21. Thank you @bluesqueakpip that is amazing.

    As many have mentioned before (i think) we are watching evets as they unfold, the only way the moment could enact any real change was allowing it to happen the first time (blue stream) what we have seen from 2005 till before the 50th, to allow for Clara to be in the right place at the right time to fix it (Red Stream. So it all did happen and it all didnt happen at the same time.

    As for the time war I ahad always assumed that many many bad things happend from both sides but the ther side nipped back to just before it happened and stopped things, so u get a effect of the Time Lords and The Darleks seeing many horrible events but only the consequences of them actually being seen by the general populus. ie planets and people just dissapearing, if anyone has seen Looper with peoples fingers and what not dissapering you dont actually see the haorrifing event but can fully comprehend it.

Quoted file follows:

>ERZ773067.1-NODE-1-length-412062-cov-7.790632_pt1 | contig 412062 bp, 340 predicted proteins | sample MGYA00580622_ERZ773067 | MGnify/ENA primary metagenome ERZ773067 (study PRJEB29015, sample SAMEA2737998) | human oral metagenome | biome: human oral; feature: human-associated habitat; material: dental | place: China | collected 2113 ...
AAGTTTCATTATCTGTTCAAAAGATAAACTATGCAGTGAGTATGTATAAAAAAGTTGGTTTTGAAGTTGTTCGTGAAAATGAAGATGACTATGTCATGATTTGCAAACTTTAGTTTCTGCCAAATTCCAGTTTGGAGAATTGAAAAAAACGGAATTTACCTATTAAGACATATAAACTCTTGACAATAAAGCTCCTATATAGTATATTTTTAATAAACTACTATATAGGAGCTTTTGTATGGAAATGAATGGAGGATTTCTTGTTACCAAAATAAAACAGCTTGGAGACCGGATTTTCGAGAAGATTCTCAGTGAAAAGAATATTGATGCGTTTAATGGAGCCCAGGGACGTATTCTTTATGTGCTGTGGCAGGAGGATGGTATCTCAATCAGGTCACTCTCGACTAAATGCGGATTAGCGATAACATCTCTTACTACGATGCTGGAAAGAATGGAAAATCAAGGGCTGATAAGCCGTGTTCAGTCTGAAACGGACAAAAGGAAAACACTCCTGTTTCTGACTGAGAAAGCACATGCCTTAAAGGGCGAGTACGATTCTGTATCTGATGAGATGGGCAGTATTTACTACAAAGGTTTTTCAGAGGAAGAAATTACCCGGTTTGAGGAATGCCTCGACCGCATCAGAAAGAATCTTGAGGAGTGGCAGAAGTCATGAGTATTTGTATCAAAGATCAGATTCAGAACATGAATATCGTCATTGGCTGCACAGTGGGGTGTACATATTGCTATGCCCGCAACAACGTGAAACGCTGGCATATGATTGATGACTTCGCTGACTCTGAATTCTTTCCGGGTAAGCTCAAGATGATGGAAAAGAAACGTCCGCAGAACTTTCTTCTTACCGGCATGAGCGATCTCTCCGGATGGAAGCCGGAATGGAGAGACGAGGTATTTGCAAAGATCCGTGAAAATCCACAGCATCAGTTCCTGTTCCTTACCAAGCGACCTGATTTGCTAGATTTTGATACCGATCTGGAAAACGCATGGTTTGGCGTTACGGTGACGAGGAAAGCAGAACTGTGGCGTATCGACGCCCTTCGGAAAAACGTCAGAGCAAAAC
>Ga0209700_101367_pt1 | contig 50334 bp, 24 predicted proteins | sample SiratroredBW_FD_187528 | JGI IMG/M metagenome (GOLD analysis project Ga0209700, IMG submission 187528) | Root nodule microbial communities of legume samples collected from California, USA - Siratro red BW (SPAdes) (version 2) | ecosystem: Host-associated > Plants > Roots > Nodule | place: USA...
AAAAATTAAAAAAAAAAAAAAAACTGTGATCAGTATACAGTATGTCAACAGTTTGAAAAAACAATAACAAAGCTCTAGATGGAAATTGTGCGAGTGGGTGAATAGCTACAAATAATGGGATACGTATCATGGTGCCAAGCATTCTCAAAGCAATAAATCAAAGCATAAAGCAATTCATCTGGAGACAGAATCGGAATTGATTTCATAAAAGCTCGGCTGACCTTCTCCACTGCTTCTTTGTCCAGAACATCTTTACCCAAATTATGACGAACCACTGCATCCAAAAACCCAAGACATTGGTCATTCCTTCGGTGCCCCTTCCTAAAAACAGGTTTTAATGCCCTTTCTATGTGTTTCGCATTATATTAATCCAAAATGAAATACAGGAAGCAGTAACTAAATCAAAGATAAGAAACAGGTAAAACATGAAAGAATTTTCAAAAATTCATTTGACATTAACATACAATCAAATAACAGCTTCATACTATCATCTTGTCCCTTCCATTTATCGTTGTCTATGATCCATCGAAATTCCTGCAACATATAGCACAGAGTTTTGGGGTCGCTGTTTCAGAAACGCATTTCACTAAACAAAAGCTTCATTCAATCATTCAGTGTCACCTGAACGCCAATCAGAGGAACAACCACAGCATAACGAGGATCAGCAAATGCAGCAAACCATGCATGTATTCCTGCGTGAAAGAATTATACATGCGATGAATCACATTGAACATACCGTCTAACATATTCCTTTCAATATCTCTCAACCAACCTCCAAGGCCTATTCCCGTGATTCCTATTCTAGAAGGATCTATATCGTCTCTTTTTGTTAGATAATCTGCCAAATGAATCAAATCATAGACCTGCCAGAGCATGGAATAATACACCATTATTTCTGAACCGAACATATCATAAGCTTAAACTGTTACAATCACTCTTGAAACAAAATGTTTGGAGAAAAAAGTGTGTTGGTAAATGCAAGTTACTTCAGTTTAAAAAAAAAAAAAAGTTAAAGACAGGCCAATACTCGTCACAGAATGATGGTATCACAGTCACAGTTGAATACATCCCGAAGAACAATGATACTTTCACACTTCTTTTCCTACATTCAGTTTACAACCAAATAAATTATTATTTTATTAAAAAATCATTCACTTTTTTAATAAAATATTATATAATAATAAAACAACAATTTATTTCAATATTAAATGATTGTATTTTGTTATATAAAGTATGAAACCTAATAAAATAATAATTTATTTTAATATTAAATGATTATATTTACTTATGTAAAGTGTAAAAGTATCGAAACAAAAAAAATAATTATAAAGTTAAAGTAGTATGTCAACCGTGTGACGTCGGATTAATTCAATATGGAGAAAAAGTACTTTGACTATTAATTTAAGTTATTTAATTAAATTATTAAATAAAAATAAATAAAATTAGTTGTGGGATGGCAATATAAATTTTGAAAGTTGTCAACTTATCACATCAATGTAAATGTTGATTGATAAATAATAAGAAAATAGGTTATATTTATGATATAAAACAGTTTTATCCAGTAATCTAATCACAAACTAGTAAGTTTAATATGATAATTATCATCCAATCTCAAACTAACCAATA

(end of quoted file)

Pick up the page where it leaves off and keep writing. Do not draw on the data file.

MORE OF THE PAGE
I hope that makes sense to more than just me

  22. @bluesqueakpip

    That ‘alternate future’ is also Jo’s personal ‘past’. One that no longer exists.

    Absolutely, Amy’s experience really doesn’t contradict anything that has gone before, or is anything new in that regard, which is why I was surprised it was such a barrier to some. Glad you enjoyed Day of the Daleks. Hope you don’t mind if we chose to revisit it, as I think we’d both say there are more than a few points in it that make it worthwhile.

    On another note – your comments about the children of Gallifrey I found very powerful and I’d agree that, as you’ve said, it may have been playing on SMs mind. The mad Time Lords portrayed in the End of Time were really one thing, but RTD had already opened up something much earlier really, because he showed the Master as a child in Last of the Time Lords. Accept one, and there will inevitably be more.